Identifying the genomic changes underlying adaptation in living organisms is a fundamental goal of modern evolutionary biology. In the context of insect evolution, the emergence of parasitic lineages offers a unique opportunity to investigate the genetic basis of adaptive traits driving species to occupy novel ecological niches. As noted by Grimaldi and Engel (2005), “Calyptratae flies have redefined the ‘art’ of vertebrate parasitism, particularly the Oestroidea […]1”, a superfamily that includes blowflies, botflies, fleshflies and relatives. Within Oestroidea, the family Calliphoridae is of particular interest due to its synanthropic habits. Commonly known as blowflies, the members of this family are frequently found foraging on plant inflorescence, where they feed on nectar2, as well as breeding on decaying organic matter and carcasses3. Therefore, blowflies have important roles in nature as pollinators and as recyclers of organic waste. In addition, they also have a remarkable importance in forensics3, veterinary4, and medical sciences5,6. Although better known for these necro-saprophagous flies, the group spans an even greater diversity of life-history strategies, including many forms of parasitism (examples are given by7). In particular, the evolution of obligate ectoparasitism is one of the most outstanding events within Calliphoridae, which has intrigued entomologists and evolutionary biologists over decades7,8,9,10,11. Estimations of the divergence timescale support that this lifestyle arose recently and independently at least twice after the explosive radiation of blowflies about 22 million years (Ma) ago, having a free-living scavenger ancestor7,10,12,13. The diversification of grazing mammals during this period is thought to have created a favorable landscape for their rapid speciation10, which might have been followed by intense competition for ephemeral carrion resources. This harsh condition may have initially favored opportunistic blowflies attracted by decaying flesh in the surface of animal’s wounds to oviposit, ultimately leading to the evolution of obligate ectoparasite lineages14. However, while these studies have addressed the likely origins of obligate ectoparasitism in blowflies, there have been relatively few attempts at understanding the genetic basis underlying this lifestyle.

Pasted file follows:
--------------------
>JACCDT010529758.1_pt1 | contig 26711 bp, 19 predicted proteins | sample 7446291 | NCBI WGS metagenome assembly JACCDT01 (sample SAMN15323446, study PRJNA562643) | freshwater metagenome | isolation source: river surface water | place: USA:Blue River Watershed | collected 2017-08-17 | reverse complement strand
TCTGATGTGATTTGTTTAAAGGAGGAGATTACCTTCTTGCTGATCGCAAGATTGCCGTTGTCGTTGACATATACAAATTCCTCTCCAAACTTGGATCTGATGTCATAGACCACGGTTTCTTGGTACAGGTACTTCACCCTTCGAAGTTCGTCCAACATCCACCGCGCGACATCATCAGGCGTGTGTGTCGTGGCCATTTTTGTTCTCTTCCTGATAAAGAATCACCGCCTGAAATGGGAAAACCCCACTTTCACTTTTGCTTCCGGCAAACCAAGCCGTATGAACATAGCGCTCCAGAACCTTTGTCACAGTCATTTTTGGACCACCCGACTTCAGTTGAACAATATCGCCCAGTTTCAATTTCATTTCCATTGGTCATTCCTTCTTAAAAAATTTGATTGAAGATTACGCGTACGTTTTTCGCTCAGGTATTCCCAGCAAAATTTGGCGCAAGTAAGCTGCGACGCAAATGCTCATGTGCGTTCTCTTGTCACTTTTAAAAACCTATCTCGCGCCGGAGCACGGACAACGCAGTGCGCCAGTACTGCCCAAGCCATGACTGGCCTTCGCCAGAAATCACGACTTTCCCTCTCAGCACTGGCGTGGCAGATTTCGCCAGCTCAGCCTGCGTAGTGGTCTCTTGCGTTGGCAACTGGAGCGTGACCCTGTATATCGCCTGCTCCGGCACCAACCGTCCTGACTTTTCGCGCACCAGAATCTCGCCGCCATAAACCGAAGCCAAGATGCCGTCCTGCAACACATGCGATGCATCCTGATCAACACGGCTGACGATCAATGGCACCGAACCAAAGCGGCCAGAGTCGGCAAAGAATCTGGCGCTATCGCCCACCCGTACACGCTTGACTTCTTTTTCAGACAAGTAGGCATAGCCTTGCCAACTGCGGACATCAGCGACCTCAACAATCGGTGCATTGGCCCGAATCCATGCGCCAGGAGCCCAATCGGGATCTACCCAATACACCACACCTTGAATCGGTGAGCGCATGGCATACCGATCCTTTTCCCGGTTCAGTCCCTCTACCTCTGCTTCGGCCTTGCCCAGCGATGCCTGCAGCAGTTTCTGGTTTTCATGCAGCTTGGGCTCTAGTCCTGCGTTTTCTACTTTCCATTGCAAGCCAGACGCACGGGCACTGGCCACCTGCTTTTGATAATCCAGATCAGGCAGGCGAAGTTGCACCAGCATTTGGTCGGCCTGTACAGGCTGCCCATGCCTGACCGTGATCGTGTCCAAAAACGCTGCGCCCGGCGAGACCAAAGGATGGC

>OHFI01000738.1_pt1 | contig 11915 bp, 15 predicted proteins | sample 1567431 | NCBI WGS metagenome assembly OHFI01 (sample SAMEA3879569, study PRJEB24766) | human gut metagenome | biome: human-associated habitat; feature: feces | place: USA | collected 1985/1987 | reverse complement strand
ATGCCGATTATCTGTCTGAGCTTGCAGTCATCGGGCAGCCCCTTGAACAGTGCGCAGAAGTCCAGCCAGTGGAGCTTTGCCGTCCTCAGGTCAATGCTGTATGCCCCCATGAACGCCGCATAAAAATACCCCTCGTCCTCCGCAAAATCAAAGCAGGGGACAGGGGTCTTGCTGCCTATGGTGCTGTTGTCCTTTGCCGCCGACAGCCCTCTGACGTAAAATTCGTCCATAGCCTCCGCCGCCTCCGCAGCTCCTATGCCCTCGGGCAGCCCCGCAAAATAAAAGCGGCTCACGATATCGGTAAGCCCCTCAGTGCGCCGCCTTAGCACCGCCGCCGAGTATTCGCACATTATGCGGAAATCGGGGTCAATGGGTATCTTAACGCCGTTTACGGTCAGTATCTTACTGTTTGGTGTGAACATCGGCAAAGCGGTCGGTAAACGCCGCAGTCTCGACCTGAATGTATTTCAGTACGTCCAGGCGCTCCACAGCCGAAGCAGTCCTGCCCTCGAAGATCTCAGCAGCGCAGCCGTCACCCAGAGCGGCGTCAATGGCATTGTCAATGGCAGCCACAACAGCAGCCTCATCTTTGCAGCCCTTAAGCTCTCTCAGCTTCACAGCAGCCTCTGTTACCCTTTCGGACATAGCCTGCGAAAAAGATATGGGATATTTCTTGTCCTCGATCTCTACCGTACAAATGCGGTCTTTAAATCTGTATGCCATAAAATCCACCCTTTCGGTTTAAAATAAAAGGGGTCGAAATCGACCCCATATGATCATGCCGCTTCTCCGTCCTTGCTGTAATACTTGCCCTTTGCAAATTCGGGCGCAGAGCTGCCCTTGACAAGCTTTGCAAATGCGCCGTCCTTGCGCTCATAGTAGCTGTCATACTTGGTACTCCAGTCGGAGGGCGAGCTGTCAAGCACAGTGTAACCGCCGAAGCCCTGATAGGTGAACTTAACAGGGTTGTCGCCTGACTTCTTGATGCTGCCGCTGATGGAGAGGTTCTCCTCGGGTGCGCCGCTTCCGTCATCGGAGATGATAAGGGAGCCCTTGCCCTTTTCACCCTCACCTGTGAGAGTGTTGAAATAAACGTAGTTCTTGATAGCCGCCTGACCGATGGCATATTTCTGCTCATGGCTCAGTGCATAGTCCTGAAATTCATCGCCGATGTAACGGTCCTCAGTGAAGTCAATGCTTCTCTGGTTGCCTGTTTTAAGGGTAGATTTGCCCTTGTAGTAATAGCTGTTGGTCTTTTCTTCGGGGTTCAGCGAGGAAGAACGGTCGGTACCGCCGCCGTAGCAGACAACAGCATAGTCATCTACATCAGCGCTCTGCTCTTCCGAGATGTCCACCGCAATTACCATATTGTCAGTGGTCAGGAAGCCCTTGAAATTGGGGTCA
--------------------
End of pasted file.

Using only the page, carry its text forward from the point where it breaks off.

Here, we hypothesized that olfactory chemoreception may have played a critical role in the adaptive transition from a necro-saprophagous to an obligate ectoparasitic habit in blowflies. Olfaction is a core chemosensory process in sensory perception, and divergences in olfaction-related genes are known to contribute to premating isolation, speciation and niche adaptation in insects15,16. We adopted the New World screwworm, Cochliomyia hominivorax (Coquerel 1858), as our research model. The screwworm is the sole obligate ectoparasite among the Cochliomyia genus, which includes four endemic species to the Americas, in addition to nearly all of the closely related blowflies, which are primarily carrion feeders10,17. Adult screwworms feed on flower nectar while their larvae feed on the live tissues of animals. Gravid female screwworms rely on odors emitted from wounded warm-blooded vertebrates to find suitable hosts for oviposition4,18,19, and lay their eggs on the dried margins of wounds and bodily orifices of their selected animal hosts. After hatching, the larvae infest and consume the animal living tissues to complete their development. These traumatic infestations are known as myiasis, which can lead to death if untreated5. The devastating effects of this species on wildlife and livestock encouraged a decades-long eradication campaign, using the sterile insect technique (SIT), that successfully eliminated screwworms from North and Central America20. At present, millions of radiated-sterile screwworms are released daily along the Panama‐Colombia border. This barrier zone prevents and counter-strike C. hominivorax outbreaks, as recently seen in the United States21, from regions where the species remains endemic. Meanwhile, screwworms remain a serious problem for animal health in South America5,22. Because of its well-established phylogenetic status, its consequences as a destructive invasive pest, and the increasing availability of genomic resources23,24, C. hominivorax represents a promising model to address the genetic basis of niche occupancy in blowflies.